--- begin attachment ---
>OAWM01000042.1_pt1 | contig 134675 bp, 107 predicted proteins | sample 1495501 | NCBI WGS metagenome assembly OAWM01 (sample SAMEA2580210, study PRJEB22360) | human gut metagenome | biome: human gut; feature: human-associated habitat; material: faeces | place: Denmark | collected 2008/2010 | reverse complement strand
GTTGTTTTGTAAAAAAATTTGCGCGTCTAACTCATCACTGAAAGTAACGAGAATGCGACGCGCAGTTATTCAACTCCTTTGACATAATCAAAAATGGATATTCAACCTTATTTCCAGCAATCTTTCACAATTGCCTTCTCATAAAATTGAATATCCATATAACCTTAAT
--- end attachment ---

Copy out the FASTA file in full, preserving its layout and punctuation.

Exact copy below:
>OAWM01000042.1_pt1 | contig 134675 bp, 107 predicted proteins | sample 1495501 | NCBI WGS metagenome assembly OAWM01 (sample SAMEA2580210, study PRJEB22360) | human gut metagenome | biome: human gut; feature: human-associated habitat; material: faeces | place: Denmark | collected 2008/2010 | reverse complement strand
GTTGTTTTGTAAAAAAATTTGCGCGTCTAACTCATCACTGAAAGTAACGAGAATGCGACGCGCAGTTATTCAACTCCTTTGACATAATCAAAAATGGATATTCAACCTTATTTCCAGCAATCTTTCACAATTGCCTTCTCATAAAATTGAATATCCATATAACCTTAAT